*Not a baccalaureate degree program
In political science, students have a wide variety of backgrounds, interests, and career aspirations. As our range of possible concentrations in the department suggests, students interested in law school, public affairs, government service, graduate school, or international studies obtain a solid background with the courses offered. Of course, the general concentration allows students the most flexibility in designing a curriculum to meet individual needs. Many political science minors go on to obtain advanced degrees in law or political science. Some students build upon their internship experiences to pursue careers in politics or government.
Upon successful completion of all requirements, the student will have knowledge of:
- Scholarship in three of the following four fields: American politics, comparative politics, international relations, and public law
- Developing writing skills to intellectually communicate their ideas and research findings about political topics
- Develop the analytical skills necessary to think critically about political, social, and economic behavior
- Develop an understanding of their role as an engaged citizen in a democratic political system
How instruction is delivered throughout the department varies depending on the course level. Introductory courses can be large. Often these courses boast of class sizes of more than 200 students. Instruction in these courses is primarily lecture-based. Smaller, typically upper-division courses (under 50 students), can admit of a mixture of both lecture and more discussion-based instruction. With independent study or internship offerings, students meet one-on-one with a faculty member to work toward meeting course goals. Some courses meeting the methods of inquiry requirement for the major require a lab. Online courses are typically offered every semester as well as over the winter term and the summer.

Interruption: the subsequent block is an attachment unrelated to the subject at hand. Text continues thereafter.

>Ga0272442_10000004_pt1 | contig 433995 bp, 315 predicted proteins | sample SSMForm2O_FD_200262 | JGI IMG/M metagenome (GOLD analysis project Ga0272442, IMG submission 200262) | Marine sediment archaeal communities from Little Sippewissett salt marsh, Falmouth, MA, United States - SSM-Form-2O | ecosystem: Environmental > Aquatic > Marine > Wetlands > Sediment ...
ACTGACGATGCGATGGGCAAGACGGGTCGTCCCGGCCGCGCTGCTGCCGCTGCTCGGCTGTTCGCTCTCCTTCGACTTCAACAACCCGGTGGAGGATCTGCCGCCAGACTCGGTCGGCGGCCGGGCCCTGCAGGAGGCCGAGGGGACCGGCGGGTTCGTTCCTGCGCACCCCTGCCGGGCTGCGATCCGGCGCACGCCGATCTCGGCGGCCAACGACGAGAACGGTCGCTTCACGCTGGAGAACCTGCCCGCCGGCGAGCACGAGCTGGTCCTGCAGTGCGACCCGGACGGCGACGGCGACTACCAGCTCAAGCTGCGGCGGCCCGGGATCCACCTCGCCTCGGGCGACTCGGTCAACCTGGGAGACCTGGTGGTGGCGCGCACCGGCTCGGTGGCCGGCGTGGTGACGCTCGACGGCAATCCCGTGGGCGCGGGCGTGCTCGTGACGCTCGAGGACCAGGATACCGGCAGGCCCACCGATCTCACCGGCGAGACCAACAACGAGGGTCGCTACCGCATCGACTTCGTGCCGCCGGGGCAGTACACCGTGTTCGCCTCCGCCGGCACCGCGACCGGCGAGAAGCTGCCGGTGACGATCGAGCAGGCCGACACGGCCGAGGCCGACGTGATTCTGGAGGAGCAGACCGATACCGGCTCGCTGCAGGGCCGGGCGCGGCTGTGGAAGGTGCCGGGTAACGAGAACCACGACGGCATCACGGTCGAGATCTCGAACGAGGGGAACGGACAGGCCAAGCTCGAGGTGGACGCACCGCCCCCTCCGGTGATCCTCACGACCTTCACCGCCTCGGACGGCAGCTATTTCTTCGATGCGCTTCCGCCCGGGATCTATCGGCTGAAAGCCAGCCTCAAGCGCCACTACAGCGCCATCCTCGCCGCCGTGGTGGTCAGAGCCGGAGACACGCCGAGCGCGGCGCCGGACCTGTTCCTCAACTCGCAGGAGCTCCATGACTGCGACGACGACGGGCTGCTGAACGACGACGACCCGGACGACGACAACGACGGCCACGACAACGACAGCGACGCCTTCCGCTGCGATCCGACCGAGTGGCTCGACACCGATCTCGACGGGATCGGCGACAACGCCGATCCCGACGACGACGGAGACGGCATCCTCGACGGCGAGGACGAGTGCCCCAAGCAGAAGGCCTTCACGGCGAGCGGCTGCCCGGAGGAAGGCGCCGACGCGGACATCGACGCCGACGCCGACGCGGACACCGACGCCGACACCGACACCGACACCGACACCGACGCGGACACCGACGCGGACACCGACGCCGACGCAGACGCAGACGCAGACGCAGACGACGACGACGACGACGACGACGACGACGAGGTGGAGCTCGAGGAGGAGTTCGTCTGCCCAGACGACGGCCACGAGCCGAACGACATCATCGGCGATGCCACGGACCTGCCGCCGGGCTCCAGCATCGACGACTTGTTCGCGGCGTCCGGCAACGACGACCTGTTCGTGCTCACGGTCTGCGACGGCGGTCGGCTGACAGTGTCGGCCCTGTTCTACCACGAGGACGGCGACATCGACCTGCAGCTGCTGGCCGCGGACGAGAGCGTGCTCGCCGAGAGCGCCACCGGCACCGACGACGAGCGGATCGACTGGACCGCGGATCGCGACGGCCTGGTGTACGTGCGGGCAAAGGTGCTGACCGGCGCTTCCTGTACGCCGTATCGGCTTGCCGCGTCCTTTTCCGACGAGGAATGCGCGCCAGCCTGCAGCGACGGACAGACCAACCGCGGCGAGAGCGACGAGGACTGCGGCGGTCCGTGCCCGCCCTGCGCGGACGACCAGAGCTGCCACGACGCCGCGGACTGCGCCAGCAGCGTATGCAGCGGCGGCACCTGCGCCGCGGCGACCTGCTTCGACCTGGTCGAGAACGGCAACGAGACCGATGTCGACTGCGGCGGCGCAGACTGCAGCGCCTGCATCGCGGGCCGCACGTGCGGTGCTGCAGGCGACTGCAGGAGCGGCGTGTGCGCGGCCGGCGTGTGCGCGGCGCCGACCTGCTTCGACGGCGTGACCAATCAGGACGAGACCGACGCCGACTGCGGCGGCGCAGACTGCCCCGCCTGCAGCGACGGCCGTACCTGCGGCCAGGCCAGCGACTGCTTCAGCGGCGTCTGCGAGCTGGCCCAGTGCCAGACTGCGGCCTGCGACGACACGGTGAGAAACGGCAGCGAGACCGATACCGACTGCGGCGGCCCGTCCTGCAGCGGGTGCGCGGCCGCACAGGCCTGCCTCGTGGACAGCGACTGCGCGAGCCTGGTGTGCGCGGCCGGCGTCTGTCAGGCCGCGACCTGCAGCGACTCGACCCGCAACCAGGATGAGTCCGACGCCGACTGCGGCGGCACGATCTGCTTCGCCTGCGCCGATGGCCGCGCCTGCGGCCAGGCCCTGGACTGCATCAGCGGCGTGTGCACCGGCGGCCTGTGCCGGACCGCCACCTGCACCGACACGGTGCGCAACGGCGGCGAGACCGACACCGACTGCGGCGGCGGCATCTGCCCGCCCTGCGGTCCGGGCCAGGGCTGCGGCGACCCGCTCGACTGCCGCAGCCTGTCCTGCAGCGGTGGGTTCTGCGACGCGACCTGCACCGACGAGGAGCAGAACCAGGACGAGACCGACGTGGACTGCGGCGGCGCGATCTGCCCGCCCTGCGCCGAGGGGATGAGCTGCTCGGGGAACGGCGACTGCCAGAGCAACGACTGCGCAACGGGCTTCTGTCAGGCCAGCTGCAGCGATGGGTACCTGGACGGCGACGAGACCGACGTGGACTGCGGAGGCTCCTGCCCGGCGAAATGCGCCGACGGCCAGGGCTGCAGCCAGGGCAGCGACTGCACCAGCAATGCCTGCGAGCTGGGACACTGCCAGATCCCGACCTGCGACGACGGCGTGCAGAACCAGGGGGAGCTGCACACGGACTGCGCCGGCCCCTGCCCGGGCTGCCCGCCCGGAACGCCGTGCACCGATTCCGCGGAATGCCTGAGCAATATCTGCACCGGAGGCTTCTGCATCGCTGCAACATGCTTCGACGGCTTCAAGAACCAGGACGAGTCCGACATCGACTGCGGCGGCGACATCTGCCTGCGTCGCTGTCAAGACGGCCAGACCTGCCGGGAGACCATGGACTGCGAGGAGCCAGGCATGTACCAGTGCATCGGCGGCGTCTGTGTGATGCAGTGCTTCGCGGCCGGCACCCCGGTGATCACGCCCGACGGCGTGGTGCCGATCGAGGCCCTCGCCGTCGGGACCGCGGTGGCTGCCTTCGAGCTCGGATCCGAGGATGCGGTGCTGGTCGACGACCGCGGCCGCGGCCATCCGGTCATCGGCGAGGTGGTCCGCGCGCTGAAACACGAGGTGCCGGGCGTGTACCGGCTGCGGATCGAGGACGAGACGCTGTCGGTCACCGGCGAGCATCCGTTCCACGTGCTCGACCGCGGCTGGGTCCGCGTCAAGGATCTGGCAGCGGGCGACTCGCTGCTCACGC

The department of political science has two dedicated classroom spaces within the department that are used for upper-division seminars. Other classes are held in centrally-scheduled instructional facilities across UB’s North Campus.
The department has a faculty of 13 full-time members, all of whom have PhDs and teach both undergraduate and graduate courses. University honors awarded for excellence in teaching to several members of the faculty demonstrate the high quality of teaching. Our faculty is professionally active, nationally recognized, and very accessible. The faculty have published with many leading university presses, and their work has appeared in the leading professional journals. One faculty member is a SUNY Distinguished Service Professor, two are UB Distinguished Professors, and several have won awards for their teaching and research. Several have had grants from the NSF, and one served as the political science program director at NSF. Two faculty members have served as American Political Science Association congressional fellows. Several have served on the editorial boards of major scholarly journals, and within the governing bodies of regional and subfield organizations in the discipline.
Please visit the Political Science department website for additional information about our faculty.
Many of our graduates go on to law school or get advanced degrees in Public Policy (MPP), Public Administration (MPA) or Political Science (MA/PhD). Many go into public service.
There are a variety of occupations that political science majors can enter. The following list is non-exhaustive and some of the occupations may require additional training or education.
- Archivist (political history)
- Campaign manager
- Case worker
- City manager
- Community relations
- Equal opportunity representative
- Foreign correspondent
- Foreign service officer
- Government worker
- Industrial relations
- Labor relations specialist
- Legislative assistant
- Management analyst
- Market research analyst
- Military officer
- News writer
- Parole/probation officer
- Police officer
- Political consultant
- Polling/marketing researcher
- Public relations director
- Research assistant
Salaries average, $39,900 starting salary and $80,100 by mid-career.
After acceptance into the minor, students may consult with a departmental advisor for assistance in understanding departmental and university requirements for the degree. Advisor office hours are posted at the department office, 520 Park Hall. The department’s Director of Undergraduate Studies or Undergraduate Coordinator will be happy to help you navigate departmental requirements as you work toward satisfying a particular concentration within the major, or if you have questions about transfer credits, internship opportunities, or graduate study in political science.
Professor Jacob Neiheisel
Director of Undergraduate Studies
Email Professor Neiheisel
Email Pamela Menshel
Political science does not offer any department-specific scholarships or avenues for financial support.